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Publication numberUS6012179 A
Publication typeGrant
Application numberUS 08/778,457
Publication dateJan 11, 2000
Filing dateJan 3, 1997
Priority dateJan 5, 1996
Fee statusLapsed
Also published asCA2192616A1
Publication number08778457, 778457, US 6012179 A, US 6012179A, US-A-6012179, US6012179 A, US6012179A
InventorsMichael E. Garrett, Howard R. Miller
Original AssigneeThe Boc Group Plc
Export CitationBiBTeX, EndNote, RefMan
External Links: USPTO, USPTO Assignment, Espacenet
Garments for controlling body temperature
US 6012179 A
Abstract
A garment for use by a patient during an operation comprises an inner skin and an outer skin which between them define a space. A source and value are provided for passing a gas mixture of air and a predetermined volume of helium through the space to control the body temperature of the patient.
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Claims(1)
We claim:
1. A method for controlling the body temperature of a patient comprising the steps of placing the patient in a garment having an inner and an outer skin, the skins defining between them a space, positioning a cooling source comprising at least one eutectic block immediately adjacent the outer skin of the garment, pumping a gas mixture including air and a pre-selected volume of helium through the space defined by the skins, and controlling the percentage by volume of helium in the gas mixture to control the thermal conductivity of the mixture and the cold transmitted through space.
Description

The present invention relates to methods of and garments for controlling the body temperature of patients.

BACKGROUND OF THE INVENTION

Some types of surgery, for example open-heart surgery, require that the patient's body should be cooled by several degrees from its normal body temperature to reduce the patient's metabolic rate. This gives the surgeon a longer period to work on organs where the blood supply may be limited or even cut off. Temperature regulation is also recognized as a major problem in pediatrics and neo-natal surgery.

In order to cool the body of a patient prior to an operation, the patient is usually anaesthetized and packed in ice to rapidly lower the body temperature. In certain circumstances, ice is placed inside the body cavity during an operation. This method, while providing rapid cooling of the patient's body temperature, offers no degree of control over the temperature drop of the patient's body during an operation. This problem is resolved in accordance with present invention by a garment which when worn by a patient during an operation, will enable a surgeon or other medical personnel to control the drop in body temperature.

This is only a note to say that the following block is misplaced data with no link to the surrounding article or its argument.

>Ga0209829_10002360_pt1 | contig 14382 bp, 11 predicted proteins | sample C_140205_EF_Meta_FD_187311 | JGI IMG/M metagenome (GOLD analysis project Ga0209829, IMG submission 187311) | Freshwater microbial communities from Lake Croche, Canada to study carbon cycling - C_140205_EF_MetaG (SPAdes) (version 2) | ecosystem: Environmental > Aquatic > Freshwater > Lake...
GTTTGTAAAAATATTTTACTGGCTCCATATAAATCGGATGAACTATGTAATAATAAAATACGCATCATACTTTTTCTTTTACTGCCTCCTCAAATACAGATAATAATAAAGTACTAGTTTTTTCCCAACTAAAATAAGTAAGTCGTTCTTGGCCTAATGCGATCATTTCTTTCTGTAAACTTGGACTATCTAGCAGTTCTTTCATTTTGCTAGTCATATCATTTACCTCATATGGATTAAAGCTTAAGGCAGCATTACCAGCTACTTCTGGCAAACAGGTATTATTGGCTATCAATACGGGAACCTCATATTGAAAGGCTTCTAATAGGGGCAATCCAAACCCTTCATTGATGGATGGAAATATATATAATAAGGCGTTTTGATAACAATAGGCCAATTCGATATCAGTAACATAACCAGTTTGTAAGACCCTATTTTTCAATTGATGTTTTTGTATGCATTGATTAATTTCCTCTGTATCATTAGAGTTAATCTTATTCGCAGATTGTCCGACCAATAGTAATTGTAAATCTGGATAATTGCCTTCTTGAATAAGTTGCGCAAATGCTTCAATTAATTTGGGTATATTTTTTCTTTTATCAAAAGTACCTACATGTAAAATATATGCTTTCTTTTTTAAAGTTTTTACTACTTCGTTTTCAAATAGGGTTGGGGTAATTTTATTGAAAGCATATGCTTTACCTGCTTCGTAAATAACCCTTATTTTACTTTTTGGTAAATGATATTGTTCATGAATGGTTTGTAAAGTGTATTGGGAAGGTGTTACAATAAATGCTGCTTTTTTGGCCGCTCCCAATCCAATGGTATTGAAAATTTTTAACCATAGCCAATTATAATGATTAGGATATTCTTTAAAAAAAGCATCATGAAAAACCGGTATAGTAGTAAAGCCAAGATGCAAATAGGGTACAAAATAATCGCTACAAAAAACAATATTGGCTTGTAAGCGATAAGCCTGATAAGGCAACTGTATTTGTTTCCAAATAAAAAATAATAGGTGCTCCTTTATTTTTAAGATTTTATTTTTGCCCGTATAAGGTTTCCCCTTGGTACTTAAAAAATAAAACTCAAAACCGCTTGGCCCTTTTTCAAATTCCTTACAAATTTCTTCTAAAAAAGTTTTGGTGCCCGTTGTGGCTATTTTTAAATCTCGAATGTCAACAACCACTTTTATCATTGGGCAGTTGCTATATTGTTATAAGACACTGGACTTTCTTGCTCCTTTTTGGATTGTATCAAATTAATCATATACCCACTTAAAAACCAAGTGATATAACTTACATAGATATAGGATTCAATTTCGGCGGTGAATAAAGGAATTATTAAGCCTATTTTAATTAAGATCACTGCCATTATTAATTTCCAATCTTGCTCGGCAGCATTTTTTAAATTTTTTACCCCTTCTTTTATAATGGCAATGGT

SUMMARY OF THE INVENTION

According to the present invention, there is provided a garment for use by a patient undergoing surgery comprising an inner and outer skin, the skins defining between them a space, an inlet into and an outlet from said space and means for passing a gas mixture of air and a predetermined volume of helium through the space to control the body temperature of the patient.

BRIEF DESCRIPTION OF THE DRAWING

The FIGURE is a schematic view of a patient wearing a garment according to the present invention.

DETAILED DESCRIPTION OF THE INVENTION

The garment which provides an improved means of lowering the body temperature of a patient during surgery in a controlled manner is illustrated with reference to the FIGURE. As shown, a garment 2 for use by a patient 4 during an operation, covers in substance the body and limbs of a patient. Preferably, the garment includes at least one space or opening 6 to allow access to the patient about the area of the body or limbs where the operation is to be performed. The garment 2 includes an inner skin 8 and spaced therefrom an outer skin 10. The skins 8, 10 between them define a space 12. The space 12 forms part of a circuit for a gas mixture of air and a predetermined volume of helium. The circuit includes a pump 14, an inlet 16 for the gas mixture into the space 1 2 and an outlet 18 for the discharge of the gas mixture from the space 12 and a conduit 20 from the outlet 18 back to the pump 14.

Conduits 22, 24 extend from sources respectively of air and helium and are connected to the conduit 20 at a location upstream of the pump 14. The passage of air and helium flow through their respective conduits 22, 24 is controlled by valves 23, 25. A valve 26 is located in conduit 20 for evacuation of any gas mixture trapped in the space 12 after the operation has been concluded.

According to a further aspect of the present invention illustrated in the FIGURE, cooling means are positioned on or immediately adjacent the outer skin of the garment and pumping a gas mixture including air and a pre-selected volume of helium through the space defined by the skins. Preferably, the cooling means comprises at least one eutectic block.

The volume of helium in the mixture passing through the space defined by the skins will vary according to a number of factors including the surface area, temperature and body weight of the patient, the surface area of the cooling means and its temperature relative to that of the patient and the like. In given circumstances, helium will transfer approximately six times the amount of heat the same volume of air. On this basis, a volume mixture of 20% helium in air will double the rate of heat transfer and a mixture of 60% helium in air will quadruple.

Those skilled in the art will appreciate that, in accordance with the present invention, the amount of helium in the mixture may be initially high to rapidly lower the body temperature of the patient to the desired level, and then adjusted downward to reach an equilibrium so that the desired temperature is maintained. Hence, a pre-determined level of helium in the mixture at any point in time in the surgical procedure will be that level which is required to achieve or maintain the desired temperature of the patient. The increased thermal conductivity of the helium/air mixture in combination with sensitive sensing equipment provides an accurate control over the body temperature of the patient.